What You Can Learn From This Famous Interactive Experience

By StoryStudio Jan 9, 2020
When Niantic partnered with Nintendo to launch Pokémon Go in 2016, the American software development company might not have anticipated that the mobile game would take the entire world by storm. Pokémon Go uses augmented reality technology to insert virtual Pokémon into physical, real-world spaces. Users can capture Pokémon throughout their cities and fight in virtual Gyms to earn both wealth and prestige. The game was an instantaneous and massive success. Within 90 days of its release, it grossed over $600 million. Since then, it has been downloaded over 800 million times on both iOS and Android mobile devices. It broke records as the fastest mobile game to earn $100 million and was the most-downloaded in its first month of being available.

Whereas many mobile games are just isolated versions of competition, Pokémon Go serves as a truly powerful interactive experience. Part of the highly successful Pokémon franchise, this app shows us how to provide users with an experience that is thoroughly nostalgic, engaging, and social.


Interactive content comes in all sorts of shapes and sizes, and Pokémon Go is proof. Through the use of geo-location, the game helps players find Pokémon, pushing physical and social boundaries. Pokémon Go was able to connect consumers and fans to the Pokémon brand and franchise in a memorable way, as players had to get off the couch and venture outside to catch Pokémon. The further users walked, the more environments and diverse types of Pokémon they encountered. The mobile app was also able to connect fans and build community. Players who grew up with the Pokémon card game, TV shows, and movies were encouraged to connect with other players: with the launch of social features in June 2018, 113 million friend connections have been made through the app, and 90% of users have met other people while playing.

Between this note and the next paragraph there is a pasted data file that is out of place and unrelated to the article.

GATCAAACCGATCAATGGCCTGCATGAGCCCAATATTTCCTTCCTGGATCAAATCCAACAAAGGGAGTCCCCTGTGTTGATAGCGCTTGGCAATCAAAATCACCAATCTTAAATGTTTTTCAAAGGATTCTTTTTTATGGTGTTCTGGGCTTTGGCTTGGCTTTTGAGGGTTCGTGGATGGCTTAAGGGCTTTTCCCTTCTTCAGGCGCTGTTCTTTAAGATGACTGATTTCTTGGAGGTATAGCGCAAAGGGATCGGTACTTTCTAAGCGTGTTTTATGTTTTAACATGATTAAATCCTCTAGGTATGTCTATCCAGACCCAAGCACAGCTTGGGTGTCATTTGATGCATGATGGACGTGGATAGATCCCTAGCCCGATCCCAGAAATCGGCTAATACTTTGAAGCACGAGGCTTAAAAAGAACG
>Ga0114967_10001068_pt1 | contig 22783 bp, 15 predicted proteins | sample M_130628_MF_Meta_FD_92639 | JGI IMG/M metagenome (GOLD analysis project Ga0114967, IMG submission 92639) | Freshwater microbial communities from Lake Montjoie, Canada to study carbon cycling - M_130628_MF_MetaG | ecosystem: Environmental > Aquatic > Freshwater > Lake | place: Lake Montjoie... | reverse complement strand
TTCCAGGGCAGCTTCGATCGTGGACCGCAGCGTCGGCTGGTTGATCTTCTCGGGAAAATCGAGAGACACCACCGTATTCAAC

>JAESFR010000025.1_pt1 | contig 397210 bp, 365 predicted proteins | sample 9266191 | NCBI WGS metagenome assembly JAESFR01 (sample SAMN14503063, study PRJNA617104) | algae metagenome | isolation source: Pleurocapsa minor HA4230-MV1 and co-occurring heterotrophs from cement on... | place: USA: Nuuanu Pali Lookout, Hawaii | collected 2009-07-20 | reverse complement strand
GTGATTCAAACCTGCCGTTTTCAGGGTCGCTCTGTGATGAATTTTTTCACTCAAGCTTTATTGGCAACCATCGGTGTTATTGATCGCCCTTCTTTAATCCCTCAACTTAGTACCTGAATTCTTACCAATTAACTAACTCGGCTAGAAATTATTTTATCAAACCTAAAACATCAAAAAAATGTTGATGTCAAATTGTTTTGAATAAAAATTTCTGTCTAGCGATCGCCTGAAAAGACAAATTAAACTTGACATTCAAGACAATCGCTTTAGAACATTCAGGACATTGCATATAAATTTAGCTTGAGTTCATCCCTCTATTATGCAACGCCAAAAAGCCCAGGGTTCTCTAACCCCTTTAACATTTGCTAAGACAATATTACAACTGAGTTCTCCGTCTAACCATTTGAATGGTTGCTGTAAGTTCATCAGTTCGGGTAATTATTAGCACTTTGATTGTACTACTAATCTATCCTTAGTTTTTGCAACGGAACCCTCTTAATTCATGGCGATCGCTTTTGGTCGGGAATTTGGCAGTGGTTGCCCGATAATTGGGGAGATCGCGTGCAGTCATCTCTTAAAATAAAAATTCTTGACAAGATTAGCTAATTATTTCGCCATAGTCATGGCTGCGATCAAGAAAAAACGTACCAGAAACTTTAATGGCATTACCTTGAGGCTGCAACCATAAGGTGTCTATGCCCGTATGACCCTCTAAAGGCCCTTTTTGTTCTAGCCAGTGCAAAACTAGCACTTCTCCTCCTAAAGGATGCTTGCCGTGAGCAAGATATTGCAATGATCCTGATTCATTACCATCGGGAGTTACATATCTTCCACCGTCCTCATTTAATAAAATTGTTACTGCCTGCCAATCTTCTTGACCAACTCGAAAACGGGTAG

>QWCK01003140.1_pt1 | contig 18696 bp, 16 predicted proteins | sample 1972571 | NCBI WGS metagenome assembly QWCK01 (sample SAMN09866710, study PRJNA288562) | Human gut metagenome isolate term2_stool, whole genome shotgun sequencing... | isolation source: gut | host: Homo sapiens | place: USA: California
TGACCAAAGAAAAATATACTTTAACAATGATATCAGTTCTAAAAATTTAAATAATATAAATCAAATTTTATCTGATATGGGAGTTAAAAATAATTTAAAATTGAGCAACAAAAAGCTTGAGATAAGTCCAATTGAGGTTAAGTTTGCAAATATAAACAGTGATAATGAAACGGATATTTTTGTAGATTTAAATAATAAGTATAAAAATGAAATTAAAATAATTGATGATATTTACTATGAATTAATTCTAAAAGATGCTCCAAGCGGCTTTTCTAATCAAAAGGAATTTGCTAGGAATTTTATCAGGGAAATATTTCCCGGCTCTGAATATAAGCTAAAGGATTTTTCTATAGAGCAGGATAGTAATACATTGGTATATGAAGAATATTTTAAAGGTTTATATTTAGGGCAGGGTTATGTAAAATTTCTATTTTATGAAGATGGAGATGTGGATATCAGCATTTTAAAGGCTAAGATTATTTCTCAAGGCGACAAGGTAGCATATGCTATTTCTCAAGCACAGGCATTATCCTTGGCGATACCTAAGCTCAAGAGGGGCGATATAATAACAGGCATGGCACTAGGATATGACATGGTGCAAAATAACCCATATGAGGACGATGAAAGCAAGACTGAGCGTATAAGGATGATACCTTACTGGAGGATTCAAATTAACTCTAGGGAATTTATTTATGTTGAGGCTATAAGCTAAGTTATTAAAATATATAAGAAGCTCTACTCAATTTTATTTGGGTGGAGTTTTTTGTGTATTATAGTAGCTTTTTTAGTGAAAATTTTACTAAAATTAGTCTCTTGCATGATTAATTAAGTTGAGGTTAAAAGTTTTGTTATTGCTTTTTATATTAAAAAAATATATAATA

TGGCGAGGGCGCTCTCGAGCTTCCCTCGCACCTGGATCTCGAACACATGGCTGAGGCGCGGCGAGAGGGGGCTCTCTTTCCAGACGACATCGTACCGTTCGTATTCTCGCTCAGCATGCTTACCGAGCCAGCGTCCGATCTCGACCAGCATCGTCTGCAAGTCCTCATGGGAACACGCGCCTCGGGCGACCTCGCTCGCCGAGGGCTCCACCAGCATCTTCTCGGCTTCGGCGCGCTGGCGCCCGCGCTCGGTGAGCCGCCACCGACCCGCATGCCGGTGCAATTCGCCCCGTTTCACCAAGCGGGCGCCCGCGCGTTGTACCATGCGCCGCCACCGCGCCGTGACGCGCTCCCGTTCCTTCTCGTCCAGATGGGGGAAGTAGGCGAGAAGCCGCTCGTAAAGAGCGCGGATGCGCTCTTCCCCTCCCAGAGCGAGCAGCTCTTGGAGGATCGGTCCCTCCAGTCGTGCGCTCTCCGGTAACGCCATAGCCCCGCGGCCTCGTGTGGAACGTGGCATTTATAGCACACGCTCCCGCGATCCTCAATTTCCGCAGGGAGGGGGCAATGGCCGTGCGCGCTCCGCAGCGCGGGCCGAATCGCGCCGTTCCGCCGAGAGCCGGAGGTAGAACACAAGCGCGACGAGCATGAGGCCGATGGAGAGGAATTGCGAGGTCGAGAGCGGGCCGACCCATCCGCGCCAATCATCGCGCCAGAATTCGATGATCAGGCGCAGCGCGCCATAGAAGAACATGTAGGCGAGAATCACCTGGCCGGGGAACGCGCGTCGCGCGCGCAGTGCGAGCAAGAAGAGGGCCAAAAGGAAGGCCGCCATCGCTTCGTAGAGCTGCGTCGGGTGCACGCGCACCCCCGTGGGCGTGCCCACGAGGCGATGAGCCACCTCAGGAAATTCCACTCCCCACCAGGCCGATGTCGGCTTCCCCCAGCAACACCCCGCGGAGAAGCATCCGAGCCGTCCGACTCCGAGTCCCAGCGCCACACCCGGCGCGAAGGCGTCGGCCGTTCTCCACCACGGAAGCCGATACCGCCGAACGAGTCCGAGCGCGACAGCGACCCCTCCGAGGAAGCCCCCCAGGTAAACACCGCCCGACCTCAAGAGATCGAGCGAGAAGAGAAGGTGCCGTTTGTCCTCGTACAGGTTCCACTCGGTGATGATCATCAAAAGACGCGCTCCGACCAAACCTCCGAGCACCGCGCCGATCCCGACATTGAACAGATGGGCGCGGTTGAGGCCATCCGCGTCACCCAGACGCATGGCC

The gaming aspect led to even more memorable experiences for fans. In 2017, there was a European tour of Pokémon Go events, where players were able to talk about their experience with the game. With this app, the Pokémon franchise increased human connections made in association with the brand, and the quality of these connections was strengthened as well.


The game was able to create a highly engaging experience by taking advantage of their franchise roots, playing off of childhood nostalgia, and encouraging users to get outside.

Pokémon Go brought something fresh to an already existing fan base, many who had already fallen out with the brand and no longer actively engaged with it. Their new way to play effectively brought attention and an attractive shine to a decades-old franchise. So what can brands learn from this? It's important to be original! New ideas are what will grab your target audience's attention. But that doesn't mean you need to throw away the old playbook and start from scratch. Emphasize what is meaningful about your brand and what makes it special in a creative way to truly engage your users while staying true to your values and brand identity.

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